Recently, I stopped by Mozambique to check out the stage and sound system because our band, Close Enough, has been invited to play there from 5 to 7 p.m. Nov. 11 for the early bird session.
Having been a past resident of Laguna Beach (living at Bluebird and Summit), I know very well to look for parking signage, which I did. Seeing none, I parked at the corner of Bluebird and Glenneyre. I parked on the east side of Glenneyre facing north and was the first vehicle on the corner.
As I walked to the restaurant, I once again scanned the street for parking signage and seeing none I felt good about my parking choice (a full block away). Upon entering the once known "Tortilla Flats," I stopped and spoke with an old associate I hadn't seen in several years as they were on their way out. I was very impressed with Mozambique's staff and stage/sound system. I enjoyed watching the patrons dancing, and the band was good so I stayed until 10 p.m.
When I got back to my truck, I noticed a ticket on it and was disheartened that I would get one when parking a block away. I, for the third time, looked for parking signage and still did not see any! I thought to myself, "This is a fine way to drive away business."
Fortunately for me the ticket was only a "warning" ticket. Permits are only for Laguna Beach residents. Wow, what if I worked at Mozambique? Do I have to take up valuable space in the valet parking? Do the Marine Room and other Laguna night spots have the same parking issues?
Not very fair or friendly, Laguna Beach!
Mark Leland Pryor
More support for save the trees movement
"I know that I shall never see a poem as lovely as a tree."
Re. "Council backs tree cutting," Oct. 21, about the removal of five eucalyptus trees in Bluebird Canyon:
On Oct. 18, I watched the City Council. Someone in the neighborhood stated, "I didn't call Edison! The trees are a fire hazard."
The agenda item was eucalyptus trees in half of the 1400 block of Bluebird Canyon. Seems as if the resident in question has an agenda to rid "her" block of anything that would block "her" view.
Other residents spoke in favor of keeping the trees and the city would trim them every three years. They could be laced so strong winds would not knock off branches.
Residents spoke of arborists. Were there any who were consulted?
I am visiting my brother and have heard much of the controversy from neighbors and family. I believe the "save the trees" group had more support than the "tree cutters."
Real crosswalks need to be installed
This letter was addressed to Jim Beres, civilian supervisor of the Laguna Beach Police Department:
I consider the light crossings at Oak Street and Coast Highway; Laguna College of Art & Design and Laguna Canyon Road; and Viejo Street and Coast Highway (or near there) a cruel joke for pedestrians trying to cross the highway at these locations.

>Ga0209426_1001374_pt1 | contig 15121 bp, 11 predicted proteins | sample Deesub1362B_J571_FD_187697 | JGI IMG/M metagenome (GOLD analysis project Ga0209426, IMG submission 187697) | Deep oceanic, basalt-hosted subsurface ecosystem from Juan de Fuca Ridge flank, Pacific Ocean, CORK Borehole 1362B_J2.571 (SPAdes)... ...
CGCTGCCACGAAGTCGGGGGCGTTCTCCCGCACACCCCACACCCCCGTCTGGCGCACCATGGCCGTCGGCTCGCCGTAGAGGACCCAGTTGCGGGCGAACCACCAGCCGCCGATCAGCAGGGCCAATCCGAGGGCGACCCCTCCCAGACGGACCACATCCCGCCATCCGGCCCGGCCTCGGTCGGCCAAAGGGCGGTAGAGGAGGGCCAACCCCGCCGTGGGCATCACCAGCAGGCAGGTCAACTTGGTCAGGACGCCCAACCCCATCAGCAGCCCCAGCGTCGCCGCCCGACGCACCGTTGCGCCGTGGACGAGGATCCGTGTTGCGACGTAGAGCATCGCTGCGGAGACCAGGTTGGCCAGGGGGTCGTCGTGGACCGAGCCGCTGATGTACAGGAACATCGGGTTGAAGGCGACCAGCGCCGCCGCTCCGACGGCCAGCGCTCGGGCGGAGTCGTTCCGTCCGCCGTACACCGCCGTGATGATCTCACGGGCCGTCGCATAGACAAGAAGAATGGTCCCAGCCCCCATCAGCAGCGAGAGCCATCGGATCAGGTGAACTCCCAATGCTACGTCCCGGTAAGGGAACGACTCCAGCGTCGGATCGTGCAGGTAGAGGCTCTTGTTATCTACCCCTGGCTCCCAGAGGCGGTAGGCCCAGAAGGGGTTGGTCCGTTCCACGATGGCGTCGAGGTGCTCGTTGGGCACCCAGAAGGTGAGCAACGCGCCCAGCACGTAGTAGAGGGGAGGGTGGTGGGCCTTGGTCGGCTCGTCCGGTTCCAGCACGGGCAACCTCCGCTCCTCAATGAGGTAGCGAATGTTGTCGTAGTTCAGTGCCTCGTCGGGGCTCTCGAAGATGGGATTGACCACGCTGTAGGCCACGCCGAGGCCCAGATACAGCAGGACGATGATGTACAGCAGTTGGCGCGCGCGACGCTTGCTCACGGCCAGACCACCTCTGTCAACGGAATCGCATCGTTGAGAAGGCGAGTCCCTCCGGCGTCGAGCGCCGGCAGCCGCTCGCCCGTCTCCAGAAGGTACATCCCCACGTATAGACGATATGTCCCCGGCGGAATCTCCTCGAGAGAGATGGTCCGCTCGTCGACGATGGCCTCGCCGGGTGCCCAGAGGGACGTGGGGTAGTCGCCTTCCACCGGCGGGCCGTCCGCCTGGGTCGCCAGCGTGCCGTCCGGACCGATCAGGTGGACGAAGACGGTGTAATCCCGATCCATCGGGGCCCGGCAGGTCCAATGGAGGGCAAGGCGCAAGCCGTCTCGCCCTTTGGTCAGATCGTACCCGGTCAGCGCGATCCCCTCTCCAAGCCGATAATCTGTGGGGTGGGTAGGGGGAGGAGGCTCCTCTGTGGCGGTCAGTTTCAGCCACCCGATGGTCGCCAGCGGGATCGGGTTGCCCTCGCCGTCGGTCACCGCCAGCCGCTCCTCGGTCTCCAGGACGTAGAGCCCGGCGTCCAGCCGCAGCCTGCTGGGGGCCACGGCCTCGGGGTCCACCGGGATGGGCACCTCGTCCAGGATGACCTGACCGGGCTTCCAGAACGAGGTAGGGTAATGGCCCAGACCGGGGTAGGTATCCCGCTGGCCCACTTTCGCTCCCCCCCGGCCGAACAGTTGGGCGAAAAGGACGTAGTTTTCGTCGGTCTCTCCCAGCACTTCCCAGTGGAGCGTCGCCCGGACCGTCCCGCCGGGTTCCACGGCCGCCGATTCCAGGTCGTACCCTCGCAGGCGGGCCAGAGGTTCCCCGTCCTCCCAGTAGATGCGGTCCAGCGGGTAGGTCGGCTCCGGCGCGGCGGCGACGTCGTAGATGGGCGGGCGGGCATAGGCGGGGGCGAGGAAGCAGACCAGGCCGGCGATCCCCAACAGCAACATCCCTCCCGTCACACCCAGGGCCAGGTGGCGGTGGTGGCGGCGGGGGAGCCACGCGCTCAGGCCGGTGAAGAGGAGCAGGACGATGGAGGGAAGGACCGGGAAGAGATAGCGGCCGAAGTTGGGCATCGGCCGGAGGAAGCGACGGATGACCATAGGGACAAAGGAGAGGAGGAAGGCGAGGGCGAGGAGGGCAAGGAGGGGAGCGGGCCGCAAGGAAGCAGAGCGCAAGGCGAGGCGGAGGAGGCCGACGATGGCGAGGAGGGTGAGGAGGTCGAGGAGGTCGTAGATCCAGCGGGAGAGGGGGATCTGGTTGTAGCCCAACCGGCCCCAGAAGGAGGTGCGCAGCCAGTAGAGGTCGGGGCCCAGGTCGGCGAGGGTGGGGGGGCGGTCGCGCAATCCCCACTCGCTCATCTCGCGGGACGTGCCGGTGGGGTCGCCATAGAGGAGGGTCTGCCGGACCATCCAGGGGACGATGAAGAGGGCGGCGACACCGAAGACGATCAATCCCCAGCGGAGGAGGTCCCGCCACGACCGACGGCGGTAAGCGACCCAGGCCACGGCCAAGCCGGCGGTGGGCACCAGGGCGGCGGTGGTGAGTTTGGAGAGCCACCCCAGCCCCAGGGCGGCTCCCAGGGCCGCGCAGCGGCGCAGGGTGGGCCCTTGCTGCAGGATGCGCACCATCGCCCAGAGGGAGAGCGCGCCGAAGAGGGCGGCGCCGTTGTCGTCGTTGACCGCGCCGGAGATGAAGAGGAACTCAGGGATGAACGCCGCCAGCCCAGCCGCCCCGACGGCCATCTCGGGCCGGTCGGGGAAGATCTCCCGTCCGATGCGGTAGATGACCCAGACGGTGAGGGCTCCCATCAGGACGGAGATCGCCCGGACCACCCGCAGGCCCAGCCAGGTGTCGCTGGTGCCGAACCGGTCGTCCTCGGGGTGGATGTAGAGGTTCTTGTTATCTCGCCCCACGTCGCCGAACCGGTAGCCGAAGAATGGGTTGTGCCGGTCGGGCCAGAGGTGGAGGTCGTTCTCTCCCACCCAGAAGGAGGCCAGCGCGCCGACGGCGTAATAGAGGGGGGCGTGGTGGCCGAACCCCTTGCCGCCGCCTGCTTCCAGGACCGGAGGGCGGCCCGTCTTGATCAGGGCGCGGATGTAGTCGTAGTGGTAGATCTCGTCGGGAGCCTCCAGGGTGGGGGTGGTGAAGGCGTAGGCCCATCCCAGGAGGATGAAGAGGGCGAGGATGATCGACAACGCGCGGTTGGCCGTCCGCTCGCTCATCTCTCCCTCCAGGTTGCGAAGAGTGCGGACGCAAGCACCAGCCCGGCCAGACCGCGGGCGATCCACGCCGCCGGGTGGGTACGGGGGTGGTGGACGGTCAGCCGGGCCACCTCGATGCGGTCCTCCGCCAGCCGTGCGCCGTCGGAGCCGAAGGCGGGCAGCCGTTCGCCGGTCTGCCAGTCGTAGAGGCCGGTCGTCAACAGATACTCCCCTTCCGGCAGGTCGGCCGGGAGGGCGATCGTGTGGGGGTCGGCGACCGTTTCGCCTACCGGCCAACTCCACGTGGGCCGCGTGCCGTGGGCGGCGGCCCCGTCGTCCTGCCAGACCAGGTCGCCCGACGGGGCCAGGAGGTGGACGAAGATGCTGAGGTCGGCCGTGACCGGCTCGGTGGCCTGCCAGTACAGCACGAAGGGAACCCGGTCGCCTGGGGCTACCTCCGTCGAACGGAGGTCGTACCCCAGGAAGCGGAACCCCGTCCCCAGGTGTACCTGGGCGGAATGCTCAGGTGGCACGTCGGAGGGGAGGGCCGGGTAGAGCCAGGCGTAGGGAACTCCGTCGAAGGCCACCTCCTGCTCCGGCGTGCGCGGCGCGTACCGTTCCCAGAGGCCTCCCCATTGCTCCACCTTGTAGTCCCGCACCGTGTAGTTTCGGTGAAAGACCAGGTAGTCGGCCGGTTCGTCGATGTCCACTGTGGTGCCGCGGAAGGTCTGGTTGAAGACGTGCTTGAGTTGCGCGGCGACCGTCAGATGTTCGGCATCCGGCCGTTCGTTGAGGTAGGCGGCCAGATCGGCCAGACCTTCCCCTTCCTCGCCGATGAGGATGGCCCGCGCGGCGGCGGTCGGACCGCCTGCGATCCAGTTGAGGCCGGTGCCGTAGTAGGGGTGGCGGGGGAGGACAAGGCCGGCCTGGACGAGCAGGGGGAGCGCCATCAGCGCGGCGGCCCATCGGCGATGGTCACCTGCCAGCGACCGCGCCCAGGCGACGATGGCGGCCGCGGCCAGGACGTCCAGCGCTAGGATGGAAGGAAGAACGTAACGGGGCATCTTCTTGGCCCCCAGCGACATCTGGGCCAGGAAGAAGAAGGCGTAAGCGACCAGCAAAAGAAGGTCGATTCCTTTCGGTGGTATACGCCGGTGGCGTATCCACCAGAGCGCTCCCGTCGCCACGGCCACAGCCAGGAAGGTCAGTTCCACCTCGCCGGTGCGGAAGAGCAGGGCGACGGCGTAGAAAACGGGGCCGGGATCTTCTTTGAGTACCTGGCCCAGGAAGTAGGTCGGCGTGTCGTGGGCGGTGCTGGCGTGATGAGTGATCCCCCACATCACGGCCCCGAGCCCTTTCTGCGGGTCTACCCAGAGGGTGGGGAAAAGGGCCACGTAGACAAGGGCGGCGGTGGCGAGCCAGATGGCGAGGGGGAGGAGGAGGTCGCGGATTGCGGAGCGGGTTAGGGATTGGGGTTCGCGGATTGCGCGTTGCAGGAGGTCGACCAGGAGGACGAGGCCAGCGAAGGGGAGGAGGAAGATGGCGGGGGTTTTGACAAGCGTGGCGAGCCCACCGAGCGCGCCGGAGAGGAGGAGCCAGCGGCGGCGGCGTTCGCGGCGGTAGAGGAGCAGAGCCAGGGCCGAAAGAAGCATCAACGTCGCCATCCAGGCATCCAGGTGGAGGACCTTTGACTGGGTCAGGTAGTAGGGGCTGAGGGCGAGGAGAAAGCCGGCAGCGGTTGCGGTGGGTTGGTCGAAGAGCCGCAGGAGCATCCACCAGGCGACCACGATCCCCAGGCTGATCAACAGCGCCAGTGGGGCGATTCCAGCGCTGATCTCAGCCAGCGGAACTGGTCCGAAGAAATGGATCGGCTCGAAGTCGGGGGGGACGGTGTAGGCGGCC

People have told me about close calls, and I witnessed many near-accidents at these locations. Last Sunday, I had my own near miss at LCAD where I stopped for a pedestrian, but the BMW driver behind me failed to stop. Had I not taken evasive action I would not be writing this letter today.
Rather than use an attention-grabbing crosswalk light like a railroad crossing, these yellow Christmas lights were selected to coax pedestrians across the highway yet prevent any inconvenience to drivers of Porsche Cayennes. These lights are a poor committee compromise for stopping traffic at pedestrian crosswalks. Let's get some real crosswalks installed before somebody gets killed.
Caltrans could make simple improvements immediately to alert automobile drivers and improve safety:
•Post highway speeds at these crosswalks for 25 mph, not 35 and 45;
•Post warning signage in bright orange to slow traffic;
•Install a pedestrian stencil at crosswalk to wake up drivers.
Copenhagen uses topless traffic docents to get drivers' attention, reduce vehicle speeds and improve pedestrian safety. Annual temperatures in Laguna are warm enough to use docents all year long.
The writer is the chairman for Complete Streets Task Force.
That World Series game was for you
Laguna Beach writer Arnold Hano is a true baseball fan. I think it's safe to say he grew up in the old Polo Grounds. His biographies of some of the game's greatest players are treasured by those of us lucky enough to know and admire him. With these thoughts in mind, I offer up my own ode to America's pastime.
To our grandparents who listened to Lou Gehrig's tearful goodbye, last Thursday night's World Series game was for you.
To our parents who remember Joe DiMaggio's 56-game hitting streak, last Thursday night's World Series game was for you.
To the next Willie Mays who dreams of making "The Catch" in center field, last Thursday night's World Series game was for you.
To every Little League coach who's told his team, "It ain't over 'til it's over," last Thursday night's World Series game was for you.
To every fan who's waved a "You gotta believe" sign at the ballpark, last Thursday night's World Series game was for you.
To every American who refuses to give up, even in this terrible economy, last Thursday night's World Series game was for you.
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